Piper is the short film from Pixar debuting in theaters today before Finding Dory. It is wordless, but in just six minutes it speaks volumes about parenting and all kinds of hot-button topics today. I loved the conversations that Piper generated with my teen.
Piper tells that story of a hungry sandpiper hatchling who ventures from her nest for the first time to dig for food by the shoreline. The only problem is, the food is buried beneath the sand where scary waves roll up onto the shore. Here are eight reasons to love Piper:
1. Entitled behavior gets the little one nowhere.
Piper's mama seems to feel that she shouldn't do anything for her baby that her baby can do on her own. Bravo, mama bird! It's possible I leaned over in my seat and made sure my teen was really getting what was happening. I probably shouldn't have.
Here's a brief clip from the film that shows Piper's mom literally nudging her to get to work finding food:
2. The mama bird lets her child figure things out, even when it's not easy.
Big fan of kids learning on their own? Tired of helicopter parenting? This is the short film for you!
Not everything goes smoothly for Piper when mom isn't doing everything for her. No spoilers, but when young ones are figuring things out on their own, there are bound to be a few bumps along the way.
3. Other parents don't judge.
Piper and her mama are members of a large flock of birds. When Piper encounters some rough seas, the other avian parents don't criticize Piper's mom. There's no evidence of any judgment. Perhaps they were whispering quietly to themselves off screen, but I'll take that over the public shaming that seems to be so prevalent these days.
It's hard to tell in a wordless short film, but I'm pretty sure this community of birds believes in the "you do you" philosophy.
4. Perception is not always reality.
In one scene, Piper's view is altered by her fear. Sometimes our feelings lie to us, and I loved that this part of the film started a great conversation with my teen about how our perception is sometimes quite different from the reality. We talked about things we were scared of that turned out to be far less frightening than we first anticipated.
5. Our challenges can be our greatest opportunities.
We grow and learn so much more when the going gets tough than when we're strolling down Easy Street. It seems that our kids are more likely to believe this when they hear it from people like Olympian Nastia Liukin or see it happen to an adorable bird on the big screen. What was once hard for Piper eventually becomes a source of joy and satisfaction.
6. The perspective of others can be invaluable.
In Piper, one species helps out another and shares some very key information. A little crab saw things that Piper and other birds could not, and Piper's willingness to follow the lead of her new friend worked out well. Also, the little crab wisely recognized that sharing knowledge didn't diminish it.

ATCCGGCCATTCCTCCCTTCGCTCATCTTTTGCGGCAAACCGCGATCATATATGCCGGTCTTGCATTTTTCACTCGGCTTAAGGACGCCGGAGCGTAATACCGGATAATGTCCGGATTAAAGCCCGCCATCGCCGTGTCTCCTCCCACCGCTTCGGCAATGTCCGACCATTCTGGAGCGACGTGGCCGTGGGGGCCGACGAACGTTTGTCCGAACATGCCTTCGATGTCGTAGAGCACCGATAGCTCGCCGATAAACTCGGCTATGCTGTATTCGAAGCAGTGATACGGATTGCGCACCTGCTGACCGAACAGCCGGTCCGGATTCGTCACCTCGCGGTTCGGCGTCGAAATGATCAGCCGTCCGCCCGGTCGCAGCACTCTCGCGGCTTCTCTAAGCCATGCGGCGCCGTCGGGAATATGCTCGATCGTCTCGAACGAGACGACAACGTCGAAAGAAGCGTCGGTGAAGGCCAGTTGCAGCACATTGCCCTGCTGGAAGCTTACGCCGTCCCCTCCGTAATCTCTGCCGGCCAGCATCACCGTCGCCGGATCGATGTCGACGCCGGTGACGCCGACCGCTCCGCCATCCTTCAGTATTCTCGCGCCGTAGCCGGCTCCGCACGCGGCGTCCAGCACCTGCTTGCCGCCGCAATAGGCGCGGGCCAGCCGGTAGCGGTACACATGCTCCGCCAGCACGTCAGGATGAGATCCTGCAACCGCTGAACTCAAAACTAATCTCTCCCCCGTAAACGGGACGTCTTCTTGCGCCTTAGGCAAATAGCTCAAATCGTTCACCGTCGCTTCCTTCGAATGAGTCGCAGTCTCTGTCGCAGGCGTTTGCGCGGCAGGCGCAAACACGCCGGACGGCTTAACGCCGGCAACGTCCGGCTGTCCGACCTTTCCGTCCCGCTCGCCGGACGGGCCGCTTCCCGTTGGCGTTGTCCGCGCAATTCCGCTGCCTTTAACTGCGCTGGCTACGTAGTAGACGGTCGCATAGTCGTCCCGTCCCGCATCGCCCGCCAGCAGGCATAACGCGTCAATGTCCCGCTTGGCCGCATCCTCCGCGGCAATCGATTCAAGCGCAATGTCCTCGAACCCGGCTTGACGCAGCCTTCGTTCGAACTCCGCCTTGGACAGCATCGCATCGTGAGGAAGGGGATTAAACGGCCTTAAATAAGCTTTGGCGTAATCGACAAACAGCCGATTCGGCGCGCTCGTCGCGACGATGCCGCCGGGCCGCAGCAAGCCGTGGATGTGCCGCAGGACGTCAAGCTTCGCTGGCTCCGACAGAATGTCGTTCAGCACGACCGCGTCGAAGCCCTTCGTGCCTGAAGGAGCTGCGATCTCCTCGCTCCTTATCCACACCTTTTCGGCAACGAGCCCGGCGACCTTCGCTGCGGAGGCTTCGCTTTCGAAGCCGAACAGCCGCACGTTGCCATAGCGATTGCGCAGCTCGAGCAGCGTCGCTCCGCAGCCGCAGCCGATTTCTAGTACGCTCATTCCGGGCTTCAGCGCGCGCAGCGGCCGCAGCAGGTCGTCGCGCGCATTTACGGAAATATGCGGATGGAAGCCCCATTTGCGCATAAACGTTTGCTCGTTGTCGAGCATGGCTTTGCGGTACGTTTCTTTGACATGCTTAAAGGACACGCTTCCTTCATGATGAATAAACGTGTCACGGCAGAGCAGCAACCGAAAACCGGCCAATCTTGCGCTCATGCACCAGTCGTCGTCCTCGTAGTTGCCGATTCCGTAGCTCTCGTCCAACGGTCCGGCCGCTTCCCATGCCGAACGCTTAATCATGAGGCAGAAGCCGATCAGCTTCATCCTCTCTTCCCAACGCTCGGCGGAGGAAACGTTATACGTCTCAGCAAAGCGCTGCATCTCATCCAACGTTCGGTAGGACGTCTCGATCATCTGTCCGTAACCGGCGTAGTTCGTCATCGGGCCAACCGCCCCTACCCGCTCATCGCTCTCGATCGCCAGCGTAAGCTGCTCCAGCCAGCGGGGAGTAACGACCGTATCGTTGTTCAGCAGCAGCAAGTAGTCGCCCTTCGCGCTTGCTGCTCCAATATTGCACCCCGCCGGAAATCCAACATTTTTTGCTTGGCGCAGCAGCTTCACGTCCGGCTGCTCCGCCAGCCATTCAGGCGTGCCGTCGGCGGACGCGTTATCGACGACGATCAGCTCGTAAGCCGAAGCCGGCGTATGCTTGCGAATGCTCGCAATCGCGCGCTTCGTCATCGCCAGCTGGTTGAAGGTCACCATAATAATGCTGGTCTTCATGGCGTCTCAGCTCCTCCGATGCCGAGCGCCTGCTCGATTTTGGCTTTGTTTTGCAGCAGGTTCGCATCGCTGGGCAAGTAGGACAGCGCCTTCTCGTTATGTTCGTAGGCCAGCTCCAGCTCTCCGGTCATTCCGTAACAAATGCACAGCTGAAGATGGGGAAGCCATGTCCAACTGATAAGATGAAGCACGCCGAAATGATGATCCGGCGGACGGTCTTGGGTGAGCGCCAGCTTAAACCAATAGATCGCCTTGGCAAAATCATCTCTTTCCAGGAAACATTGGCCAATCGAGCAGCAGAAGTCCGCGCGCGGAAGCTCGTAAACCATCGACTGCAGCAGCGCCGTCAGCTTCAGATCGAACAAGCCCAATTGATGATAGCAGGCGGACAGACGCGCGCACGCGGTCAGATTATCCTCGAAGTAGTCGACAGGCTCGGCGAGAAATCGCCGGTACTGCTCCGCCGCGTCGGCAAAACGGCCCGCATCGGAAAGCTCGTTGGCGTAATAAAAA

7. Helping your community feels good.
The other birds benefit from Piper's learning experience, and Piper is happy to share.
8. It's beautifully animated and a visual treat.
"I didn't know it wasn't animated!" That's what the person sitting behind me said when the first shot of the waves rolling up on the shore appeared on the screen. It really does look like a live-action film.
Life lessons and great story aside, the animation is amazing. It's visually stunning. The character of Piper in particular is simply adorable. I've seen the film twice and each time Piper got a big "awwwww" the first time she appeared on screen.
I love Pixar shorts, but Piper, directed by Alan Barillaro, is particularly endearing. You'll be cheering, and chirping, for Piper.
You May Also Like:Our family review of and fun facts about Finding Dory
Prior Post: Why teaching kids empathy is so important, and the book that shows your how
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A simple little sketch this one: two office workers spend their days next to one another but hardly say a word. An affectionate gesture (a smiley face made out of Post-It notes) starts a relationship between the two of them that consists of more of the same, with each of them trying to outdo the other in terms of creativity.
The concept is simple and is nicely summed up by the title, but although very short and slight, the film does work because of how sweet it is. The two actors manage to have a certain amount of chemistry between them despite the lack of words. In particular Charity Wakefield is strong – and I specifically liked the close-up on her eyes in the stationary cupboard. Ingleby didn't strike me as the right person for the role, even though he did do well – perhaps I am biased because I always think of his small role in Spaced when I look at him.
The direction and the creation of the Post-It art is cheery and upbeat; I liked the camera being part of the unspoken flirting between the two – quick glimpses, sharp edits, nothing too fancy. The one thing I thought could have been done better was perhaps the music; I found it too cheesy for the film and it actually knocked some of the charm out of the film for me due to how obvious it was. Despite that though, at three minutes long, this little short film is charming enough to carry the idea off.